Lifting provincial parks liquor ban may not have been wisest move

Congratulations Alberta. You can now drink in any provincial park, as of the Victoria Day long weekend. What a great feat of democracy. Cue eye roll here.

The liquor ban (in place since 2010) was lifted on the eight remaining provincial parks and will relax some regulations on some provincial parks’ day use areas later this summer.

Alberta UCP leader Jason Kenney’s move to lift the ban right before the long weekend seems like nothing more than a publicity stunt, or maybe I should call it “value signalling,” a phrase recently coined by Conservative MP Michelle Rempel in relation to Trudeau.

Perhaps Kenney, who was criticized by one columnist for fuelling his election campaign with the anger of Albertans, is attempting to soften his image by using emotion-manipulating terms like “freedom” and “pushing back.”

In the media release, Kenney and MLA Jason Nixon, the new environmental and parks minister, call the move “pushing back against the excesses of the nanny state and the ‘War on Fun.’”

It goes on to say “It’s time to lift prohibition-era restrictions around liquor consumption in Alberta and give responsible adults the freedom to act responsibly.”

The problem with this statement is the part where it says, “give responsible adults …”

Actually no, you didn’t just give the freedom to drink in provincial parks to responsible adults, unless you are somehow screening all park users — you gave it to all Albertans of drinking age.

If you want to know if all Albertans are equally responsible when it comes to drinking, just sit in court for a morning and see how many impaired driving cases come through. Don’t think Ponoka is immune from liquor issues — there were 13 incidents of federal liquor act violations in town from January to April this year and nine in rural Ponoka.

It’s also a tad-bit ironic that the lift of the ban also coincided with Canada Road Safety Week from May 14 to 20 and National Impaired Driving Enforcement Day on May 18. It seems the police have been able to identify this weekend as higher risk for impaired driving, but by all means, open the parks to liquor in the name of “cutting red tape.”

While some people can drink responsibly, other’s can’t, so doesn’t it just make sense to restrict drinking in public and in areas presumably also used by families?

I’m probably not the right person to answer that question.

As a non-drinker I can’t really see the appeal of supposedly going to enjoy the great outdoors just to get wasted and may not be able to empathize with those cheering at the relaxed rules, but I can say that with Albertans eagerly awaiting the fulfillment of some hefty promises on an aggressive schedule (the carbon tax dying by end of May, for example) the announcement of liquor bans being lifted seems fairly small potatoes, and one seemingly designed to ingratiate voters.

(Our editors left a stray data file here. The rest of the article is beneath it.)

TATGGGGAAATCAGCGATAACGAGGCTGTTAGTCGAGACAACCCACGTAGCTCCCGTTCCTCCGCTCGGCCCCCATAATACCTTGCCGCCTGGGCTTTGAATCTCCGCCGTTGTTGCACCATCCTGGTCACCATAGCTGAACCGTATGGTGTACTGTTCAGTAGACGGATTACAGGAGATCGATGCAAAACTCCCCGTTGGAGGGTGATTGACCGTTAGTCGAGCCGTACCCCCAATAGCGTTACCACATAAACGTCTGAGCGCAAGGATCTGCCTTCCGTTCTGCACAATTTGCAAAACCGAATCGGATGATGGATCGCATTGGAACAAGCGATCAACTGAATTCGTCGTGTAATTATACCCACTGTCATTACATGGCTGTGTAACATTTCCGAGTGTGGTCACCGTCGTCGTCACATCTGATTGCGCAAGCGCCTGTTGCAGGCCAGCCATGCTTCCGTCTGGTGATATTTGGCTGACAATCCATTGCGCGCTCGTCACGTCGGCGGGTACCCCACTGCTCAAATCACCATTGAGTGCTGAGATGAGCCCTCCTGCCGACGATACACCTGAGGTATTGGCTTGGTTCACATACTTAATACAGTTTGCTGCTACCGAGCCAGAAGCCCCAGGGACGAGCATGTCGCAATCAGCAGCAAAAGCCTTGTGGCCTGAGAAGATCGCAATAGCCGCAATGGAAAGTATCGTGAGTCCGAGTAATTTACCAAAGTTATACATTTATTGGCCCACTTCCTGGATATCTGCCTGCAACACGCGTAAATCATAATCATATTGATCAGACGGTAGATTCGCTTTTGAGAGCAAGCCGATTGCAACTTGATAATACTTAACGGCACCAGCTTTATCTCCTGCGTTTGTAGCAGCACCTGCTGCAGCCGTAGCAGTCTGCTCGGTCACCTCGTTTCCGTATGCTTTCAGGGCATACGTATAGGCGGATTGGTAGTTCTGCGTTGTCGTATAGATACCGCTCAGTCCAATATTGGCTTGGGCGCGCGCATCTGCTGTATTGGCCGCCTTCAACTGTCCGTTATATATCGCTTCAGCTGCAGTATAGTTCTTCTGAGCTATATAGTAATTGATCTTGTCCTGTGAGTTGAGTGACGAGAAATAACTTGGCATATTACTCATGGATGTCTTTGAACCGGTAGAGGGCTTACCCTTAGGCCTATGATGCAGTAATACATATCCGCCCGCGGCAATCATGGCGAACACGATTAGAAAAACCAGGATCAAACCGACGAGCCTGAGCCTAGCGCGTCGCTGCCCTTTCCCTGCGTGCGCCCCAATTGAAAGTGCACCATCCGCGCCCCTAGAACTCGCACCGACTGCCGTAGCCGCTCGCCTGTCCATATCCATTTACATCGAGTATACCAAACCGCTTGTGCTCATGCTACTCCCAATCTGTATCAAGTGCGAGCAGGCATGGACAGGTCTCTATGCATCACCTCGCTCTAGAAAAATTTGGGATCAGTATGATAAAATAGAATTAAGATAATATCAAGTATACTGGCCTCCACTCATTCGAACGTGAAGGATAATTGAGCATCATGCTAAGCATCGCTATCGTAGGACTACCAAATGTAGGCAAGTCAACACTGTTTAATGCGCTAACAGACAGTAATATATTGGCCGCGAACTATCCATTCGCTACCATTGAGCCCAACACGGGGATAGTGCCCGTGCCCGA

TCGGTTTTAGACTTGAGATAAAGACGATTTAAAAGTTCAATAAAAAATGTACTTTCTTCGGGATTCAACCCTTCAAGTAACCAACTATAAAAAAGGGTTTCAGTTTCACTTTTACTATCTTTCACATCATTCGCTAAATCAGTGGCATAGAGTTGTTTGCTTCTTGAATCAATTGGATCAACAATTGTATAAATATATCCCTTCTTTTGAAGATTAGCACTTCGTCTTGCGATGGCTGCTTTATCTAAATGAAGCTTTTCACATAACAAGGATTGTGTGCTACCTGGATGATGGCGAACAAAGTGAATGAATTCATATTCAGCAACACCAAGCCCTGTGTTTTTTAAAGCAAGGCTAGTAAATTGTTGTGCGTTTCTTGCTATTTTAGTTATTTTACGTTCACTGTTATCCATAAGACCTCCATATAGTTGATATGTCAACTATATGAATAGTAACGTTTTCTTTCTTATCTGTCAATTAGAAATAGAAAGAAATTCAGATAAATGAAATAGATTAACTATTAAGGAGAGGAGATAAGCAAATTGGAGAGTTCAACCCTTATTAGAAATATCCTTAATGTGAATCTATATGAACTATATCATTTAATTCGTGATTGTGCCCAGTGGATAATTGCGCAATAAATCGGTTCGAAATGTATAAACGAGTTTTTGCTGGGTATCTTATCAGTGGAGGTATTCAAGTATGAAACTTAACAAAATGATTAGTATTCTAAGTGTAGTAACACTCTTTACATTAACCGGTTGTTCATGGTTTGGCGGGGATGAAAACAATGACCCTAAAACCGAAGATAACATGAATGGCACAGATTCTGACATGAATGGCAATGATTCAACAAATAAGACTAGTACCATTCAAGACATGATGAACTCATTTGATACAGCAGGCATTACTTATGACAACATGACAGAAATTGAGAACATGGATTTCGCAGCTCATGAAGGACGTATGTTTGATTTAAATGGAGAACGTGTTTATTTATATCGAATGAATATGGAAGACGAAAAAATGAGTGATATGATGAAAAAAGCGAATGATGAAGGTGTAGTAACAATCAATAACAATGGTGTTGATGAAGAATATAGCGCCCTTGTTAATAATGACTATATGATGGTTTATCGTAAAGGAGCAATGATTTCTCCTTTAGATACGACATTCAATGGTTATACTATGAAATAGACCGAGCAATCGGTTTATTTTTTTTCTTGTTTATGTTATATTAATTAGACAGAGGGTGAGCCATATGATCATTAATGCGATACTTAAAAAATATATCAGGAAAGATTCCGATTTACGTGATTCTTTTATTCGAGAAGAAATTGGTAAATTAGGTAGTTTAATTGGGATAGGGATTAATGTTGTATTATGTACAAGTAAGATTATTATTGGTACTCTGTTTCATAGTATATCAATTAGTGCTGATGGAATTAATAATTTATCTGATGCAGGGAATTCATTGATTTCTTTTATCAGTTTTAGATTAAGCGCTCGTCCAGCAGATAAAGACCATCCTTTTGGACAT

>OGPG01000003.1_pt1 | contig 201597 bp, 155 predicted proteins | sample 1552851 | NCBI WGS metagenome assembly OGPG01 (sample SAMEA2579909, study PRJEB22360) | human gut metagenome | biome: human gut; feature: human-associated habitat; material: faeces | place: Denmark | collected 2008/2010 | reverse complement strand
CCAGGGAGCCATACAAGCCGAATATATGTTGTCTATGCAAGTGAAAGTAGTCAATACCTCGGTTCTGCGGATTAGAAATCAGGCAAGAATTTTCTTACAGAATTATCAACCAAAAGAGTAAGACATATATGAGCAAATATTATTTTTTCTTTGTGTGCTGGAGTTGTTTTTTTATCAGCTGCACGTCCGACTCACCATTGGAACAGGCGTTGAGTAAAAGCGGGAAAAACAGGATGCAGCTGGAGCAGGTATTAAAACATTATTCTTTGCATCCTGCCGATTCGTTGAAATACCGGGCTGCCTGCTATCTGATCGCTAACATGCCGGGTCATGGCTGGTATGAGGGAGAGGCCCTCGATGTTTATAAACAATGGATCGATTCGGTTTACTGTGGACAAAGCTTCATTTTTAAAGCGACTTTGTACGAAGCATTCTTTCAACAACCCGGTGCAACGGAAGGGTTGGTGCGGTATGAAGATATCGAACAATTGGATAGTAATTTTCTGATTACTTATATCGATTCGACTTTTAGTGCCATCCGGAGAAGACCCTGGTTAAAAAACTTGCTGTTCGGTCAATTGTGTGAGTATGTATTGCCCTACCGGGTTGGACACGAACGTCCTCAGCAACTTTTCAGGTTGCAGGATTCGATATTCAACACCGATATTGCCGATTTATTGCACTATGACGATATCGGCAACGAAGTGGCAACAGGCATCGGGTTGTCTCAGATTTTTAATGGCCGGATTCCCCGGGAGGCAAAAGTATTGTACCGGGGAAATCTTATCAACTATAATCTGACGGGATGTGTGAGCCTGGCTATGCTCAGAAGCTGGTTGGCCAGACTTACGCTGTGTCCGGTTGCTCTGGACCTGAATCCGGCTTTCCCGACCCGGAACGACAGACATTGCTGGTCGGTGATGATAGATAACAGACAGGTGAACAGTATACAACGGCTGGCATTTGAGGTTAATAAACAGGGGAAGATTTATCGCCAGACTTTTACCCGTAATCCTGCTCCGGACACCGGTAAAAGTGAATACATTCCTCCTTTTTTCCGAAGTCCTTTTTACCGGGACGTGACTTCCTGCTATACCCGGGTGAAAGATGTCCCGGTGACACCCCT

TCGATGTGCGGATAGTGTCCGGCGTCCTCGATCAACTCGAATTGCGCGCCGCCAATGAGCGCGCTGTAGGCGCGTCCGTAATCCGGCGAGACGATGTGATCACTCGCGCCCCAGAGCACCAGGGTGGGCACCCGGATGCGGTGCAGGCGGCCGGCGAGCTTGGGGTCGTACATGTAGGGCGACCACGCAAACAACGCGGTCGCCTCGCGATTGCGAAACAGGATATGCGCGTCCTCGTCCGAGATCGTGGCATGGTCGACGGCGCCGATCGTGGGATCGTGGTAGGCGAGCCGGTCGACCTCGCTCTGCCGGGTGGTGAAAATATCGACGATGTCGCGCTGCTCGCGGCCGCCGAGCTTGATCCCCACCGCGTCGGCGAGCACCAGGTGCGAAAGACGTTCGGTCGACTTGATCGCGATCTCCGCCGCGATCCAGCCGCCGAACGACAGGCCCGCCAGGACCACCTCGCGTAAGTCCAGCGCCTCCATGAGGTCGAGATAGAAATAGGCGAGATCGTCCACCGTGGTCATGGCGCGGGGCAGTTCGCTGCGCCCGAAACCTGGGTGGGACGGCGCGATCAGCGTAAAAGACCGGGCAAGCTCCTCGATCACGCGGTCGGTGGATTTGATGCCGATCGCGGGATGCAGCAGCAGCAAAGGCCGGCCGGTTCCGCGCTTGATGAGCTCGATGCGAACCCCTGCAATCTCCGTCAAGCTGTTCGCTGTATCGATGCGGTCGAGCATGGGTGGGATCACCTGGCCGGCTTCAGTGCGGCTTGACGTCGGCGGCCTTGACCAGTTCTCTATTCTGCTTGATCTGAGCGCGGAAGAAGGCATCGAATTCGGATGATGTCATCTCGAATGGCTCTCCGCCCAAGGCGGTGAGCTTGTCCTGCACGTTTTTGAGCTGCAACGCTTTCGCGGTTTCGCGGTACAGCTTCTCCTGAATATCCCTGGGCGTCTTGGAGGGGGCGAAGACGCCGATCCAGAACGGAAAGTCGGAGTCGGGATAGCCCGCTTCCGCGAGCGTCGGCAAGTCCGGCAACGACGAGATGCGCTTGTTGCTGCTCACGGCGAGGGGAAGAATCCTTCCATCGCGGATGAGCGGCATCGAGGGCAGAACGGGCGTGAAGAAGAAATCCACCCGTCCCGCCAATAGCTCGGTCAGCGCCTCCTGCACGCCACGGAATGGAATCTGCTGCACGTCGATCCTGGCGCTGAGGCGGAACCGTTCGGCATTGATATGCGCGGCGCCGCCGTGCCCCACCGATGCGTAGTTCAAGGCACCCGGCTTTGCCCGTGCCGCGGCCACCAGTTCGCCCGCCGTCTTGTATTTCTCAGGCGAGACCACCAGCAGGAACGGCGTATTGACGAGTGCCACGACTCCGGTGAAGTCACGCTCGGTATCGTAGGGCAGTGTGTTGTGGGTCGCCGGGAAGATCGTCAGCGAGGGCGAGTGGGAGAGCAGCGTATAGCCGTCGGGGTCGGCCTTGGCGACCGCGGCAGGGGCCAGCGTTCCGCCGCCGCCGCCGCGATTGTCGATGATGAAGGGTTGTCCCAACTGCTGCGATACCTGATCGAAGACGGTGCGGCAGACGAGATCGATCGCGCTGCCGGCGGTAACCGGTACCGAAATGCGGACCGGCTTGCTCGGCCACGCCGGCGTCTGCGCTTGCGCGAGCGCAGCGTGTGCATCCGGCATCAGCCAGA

After only being sworn in as the 18th premier of Alberta on April 30, people are already starting to wonder how long it will take before jobs come back. Letting people party in provincial parks seems pretty paltry in comparison.

Although the new relaxed laws won’t affect Ponoka County overly much, whether or not it’s a good thing for Alberta seems dubious at best.

The aftermath, or lack thereof, of this past weekend will have to stand as evidence for or against the ban being lifted.

Just Posted

Ponoka County increases stake in fibre optic expansion to $1.5 million

Rural customers across west side of county will soon benefit from upgrade project

Man arrested in axe attack

Ponoka RCMP busy during the past week

Samson Cree Nation cuts ribbon on waste transfer station

$5.36 million facility almost operational

Ponoka Legion holds Decorating Day to honour fallen soldiers

The Ponoka Legion Branch No. 66 held its annual Decorating Day at… Continue reading

Ponoka club champions declared

The Ponoka Golf club hosted its annual club championship at the course… Continue reading

Trudeau vows to stand firm against ‘increasingly assertive’ China

China has accused Canada of meddling in its affairs

Black bear ruins Alberta barber’s day

It’s not always a good idea to leave the door open

Conan turns to the Property Brothers for tips on buying Greenland

Jonathan Scott suggests removing glaciers and mountains to bring in ‘more natural light’

Red Deer Rebels Training Camp begins Aug. 24

Rebels home opener will be on Sept. 21 against the Edmonton Oil Kings

UPDATED: Search continues for possible drowning on Sylvan Lake

Sylvan Lake RCMP and Fire Department continue their search for 20-something adult male

New study suggests autism overdiagnosed: Canadian expert

Laurent Mottron: ‘Autistic people we test now are less and less different than typical people’

Huawei executive’s defence team alleges Canadians were ‘agents’ of the FBI

eng’s arrest at Vancouver’s airport has sparked a diplomatic crisis between Canada and China

Trans Mountain gives contractors 30 days to get workers, supplies ready for pipeline

Crown corporation believes the expansion project could be in service by mid-2022

Most Read